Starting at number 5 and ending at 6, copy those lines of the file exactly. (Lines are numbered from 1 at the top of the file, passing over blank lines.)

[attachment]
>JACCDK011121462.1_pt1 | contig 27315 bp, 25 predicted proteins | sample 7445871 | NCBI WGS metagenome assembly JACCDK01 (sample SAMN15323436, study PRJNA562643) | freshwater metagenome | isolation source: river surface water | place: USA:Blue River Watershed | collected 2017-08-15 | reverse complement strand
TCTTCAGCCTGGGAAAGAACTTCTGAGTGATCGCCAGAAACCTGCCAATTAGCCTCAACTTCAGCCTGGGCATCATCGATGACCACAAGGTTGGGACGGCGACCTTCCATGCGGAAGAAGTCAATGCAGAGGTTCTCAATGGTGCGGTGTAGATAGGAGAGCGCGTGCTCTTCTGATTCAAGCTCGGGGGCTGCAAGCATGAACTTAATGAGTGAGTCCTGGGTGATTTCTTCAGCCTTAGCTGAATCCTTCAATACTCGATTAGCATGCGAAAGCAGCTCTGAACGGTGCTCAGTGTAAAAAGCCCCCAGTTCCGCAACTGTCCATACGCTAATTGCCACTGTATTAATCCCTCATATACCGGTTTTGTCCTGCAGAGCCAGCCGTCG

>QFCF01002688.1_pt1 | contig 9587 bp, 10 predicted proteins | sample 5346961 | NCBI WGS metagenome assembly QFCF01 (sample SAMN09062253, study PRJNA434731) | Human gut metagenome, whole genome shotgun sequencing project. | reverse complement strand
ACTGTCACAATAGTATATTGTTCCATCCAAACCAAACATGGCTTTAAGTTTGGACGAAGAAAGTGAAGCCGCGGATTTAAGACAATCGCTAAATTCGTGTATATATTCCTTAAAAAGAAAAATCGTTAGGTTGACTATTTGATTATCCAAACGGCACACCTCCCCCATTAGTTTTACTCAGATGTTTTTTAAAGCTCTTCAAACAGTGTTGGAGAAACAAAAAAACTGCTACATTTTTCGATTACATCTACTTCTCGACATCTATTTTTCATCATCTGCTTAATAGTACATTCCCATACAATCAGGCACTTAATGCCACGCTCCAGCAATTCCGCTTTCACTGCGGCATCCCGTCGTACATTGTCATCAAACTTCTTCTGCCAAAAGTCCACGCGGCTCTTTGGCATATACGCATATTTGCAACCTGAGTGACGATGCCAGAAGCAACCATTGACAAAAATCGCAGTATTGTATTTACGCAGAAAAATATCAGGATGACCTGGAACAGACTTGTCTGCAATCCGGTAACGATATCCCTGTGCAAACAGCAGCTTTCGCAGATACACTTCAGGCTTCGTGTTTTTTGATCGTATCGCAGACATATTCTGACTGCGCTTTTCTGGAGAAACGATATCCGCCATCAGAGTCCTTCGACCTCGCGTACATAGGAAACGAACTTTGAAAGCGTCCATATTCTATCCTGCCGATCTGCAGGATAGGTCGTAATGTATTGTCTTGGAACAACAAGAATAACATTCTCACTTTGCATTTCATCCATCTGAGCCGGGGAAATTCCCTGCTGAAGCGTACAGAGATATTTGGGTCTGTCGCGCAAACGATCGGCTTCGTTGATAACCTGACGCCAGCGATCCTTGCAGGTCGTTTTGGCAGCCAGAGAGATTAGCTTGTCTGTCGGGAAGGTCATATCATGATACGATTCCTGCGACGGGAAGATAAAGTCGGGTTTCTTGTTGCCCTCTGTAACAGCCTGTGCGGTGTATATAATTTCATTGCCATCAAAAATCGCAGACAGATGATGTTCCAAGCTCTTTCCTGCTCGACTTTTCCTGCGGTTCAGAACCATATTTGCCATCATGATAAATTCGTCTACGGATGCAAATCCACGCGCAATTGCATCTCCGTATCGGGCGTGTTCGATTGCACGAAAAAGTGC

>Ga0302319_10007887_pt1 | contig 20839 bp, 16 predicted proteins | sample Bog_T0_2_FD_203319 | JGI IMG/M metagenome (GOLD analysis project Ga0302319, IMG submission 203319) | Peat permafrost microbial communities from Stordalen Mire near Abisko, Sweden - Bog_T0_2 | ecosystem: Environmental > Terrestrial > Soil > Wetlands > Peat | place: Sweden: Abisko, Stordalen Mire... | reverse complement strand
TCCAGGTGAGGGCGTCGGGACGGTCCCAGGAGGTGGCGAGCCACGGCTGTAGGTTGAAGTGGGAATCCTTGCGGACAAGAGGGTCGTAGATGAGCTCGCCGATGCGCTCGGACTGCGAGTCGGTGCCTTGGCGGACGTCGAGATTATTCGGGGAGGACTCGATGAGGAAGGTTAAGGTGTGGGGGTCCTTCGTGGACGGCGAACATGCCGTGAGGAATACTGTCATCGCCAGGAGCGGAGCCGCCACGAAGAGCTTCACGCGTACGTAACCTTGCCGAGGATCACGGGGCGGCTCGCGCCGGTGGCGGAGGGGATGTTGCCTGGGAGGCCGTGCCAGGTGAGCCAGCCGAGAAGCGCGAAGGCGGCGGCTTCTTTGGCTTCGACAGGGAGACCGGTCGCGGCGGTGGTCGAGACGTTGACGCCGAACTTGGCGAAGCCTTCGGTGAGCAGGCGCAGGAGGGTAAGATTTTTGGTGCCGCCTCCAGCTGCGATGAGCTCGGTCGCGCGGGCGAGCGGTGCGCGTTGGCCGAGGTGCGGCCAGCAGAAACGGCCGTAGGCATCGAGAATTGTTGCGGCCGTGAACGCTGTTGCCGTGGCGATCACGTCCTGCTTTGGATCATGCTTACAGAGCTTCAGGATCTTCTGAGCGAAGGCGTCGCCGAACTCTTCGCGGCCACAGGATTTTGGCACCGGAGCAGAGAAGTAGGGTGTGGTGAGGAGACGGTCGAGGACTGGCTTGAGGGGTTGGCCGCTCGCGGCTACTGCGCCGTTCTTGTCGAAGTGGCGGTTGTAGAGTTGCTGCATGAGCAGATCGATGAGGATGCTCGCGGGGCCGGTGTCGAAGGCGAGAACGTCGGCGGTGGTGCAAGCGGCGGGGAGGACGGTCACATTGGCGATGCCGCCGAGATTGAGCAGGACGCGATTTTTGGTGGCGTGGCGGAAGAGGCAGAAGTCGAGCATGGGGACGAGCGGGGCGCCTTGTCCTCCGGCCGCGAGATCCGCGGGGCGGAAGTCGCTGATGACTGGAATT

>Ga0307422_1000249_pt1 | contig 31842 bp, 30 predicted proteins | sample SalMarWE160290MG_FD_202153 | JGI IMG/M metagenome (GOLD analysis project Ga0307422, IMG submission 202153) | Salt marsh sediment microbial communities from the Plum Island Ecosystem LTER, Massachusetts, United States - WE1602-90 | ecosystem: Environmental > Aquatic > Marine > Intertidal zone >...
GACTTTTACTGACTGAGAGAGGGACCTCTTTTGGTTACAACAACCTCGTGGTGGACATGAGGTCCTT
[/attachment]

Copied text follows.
>Ga0302319_10007887_pt1 | contig 20839 bp, 16 predicted proteins | sample Bog_T0_2_FD_203319 | JGI IMG/M metagenome (GOLD analysis project Ga0302319, IMG submission 203319) | Peat permafrost microbial communities from Stordalen Mire near Abisko, Sweden - Bog_T0_2 | ecosystem: Environmental > Terrestrial > Soil > Wetlands > Peat | place: Sweden: Abisko, Stordalen Mire... | reverse complement strand
TCCAGGTGAGGGCGTCGGGACGGTCCCAGGAGGTGGCGAGCCACGGCTGTAGGTTGAAGTGGGAATCCTTGCGGACAAGAGGGTCGTAGATGAGCTCGCCGATGCGCTCGGACTGCGAGTCGGTGCCTTGGCGGACGTCGAGATTATTCGGGGAGGACTCGATGAGGAAGGTTAAGGTGTGGGGGTCCTTCGTGGACGGCGAACATGCCGTGAGGAATACTGTCATCGCCAGGAGCGGAGCCGCCACGAAGAGCTTCACGCGTACGTAACCTTGCCGAGGATCACGGGGCGGCTCGCGCCGGTGGCGGAGGGGATGTTGCCTGGGAGGCCGTGCCAGGTGAGCCAGCCGAGAAGCGCGAAGGCGGCGGCTTCTTTGGCTTCGACAGGGAGACCGGTCGCGGCGGTGGTCGAGACGTTGACGCCGAACTTGGCGAAGCCTTCGGTGAGCAGGCGCAGGAGGGTAAGATTTTTGGTGCCGCCTCCAGCTGCGATGAGCTCGGTCGCGCGGGCGAGCGGTGCGCGTTGGCCGAGGTGCGGCCAGCAGAAACGGCCGTAGGCATCGAGAATTGTTGCGGCCGTGAACGCTGTTGCCGTGGCGATCACGTCCTGCTTTGGATCATGCTTACAGAGCTTCAGGATCTTCTGAGCGAAGGCGTCGCCGAACTCTTCGCGGCCACAGGATTTTGGCACCGGAGCAGAGAAGTAGGGTGTGGTGAGGAGACGGTCGAGGACTGGCTTGAGGGGTTGGCCGCTCGCGGCTACTGCGCCGTTCTTGTCGAAGTGGCGGTTGTAGAGTTGCTGCATGAGCAGATCGATGAGGATGCTCGCGGGGCCGGTGTCGAAGGCGAGAACGTCGGCGGTGGTGCAAGCGGCGGGGAGGACGGTCACATTGGCGATGCCGCCGAGATTGAGCAGGACGCGATTTTTGGTGGCGTGGCGGAAGAGGCAGAAGTCGAGCATGGGGACGAGCGGGGCGCCTTGTCCTCCGGCCGCGAGATCCGCGGGGCGGAAGTCGCTGATGACTGGAATT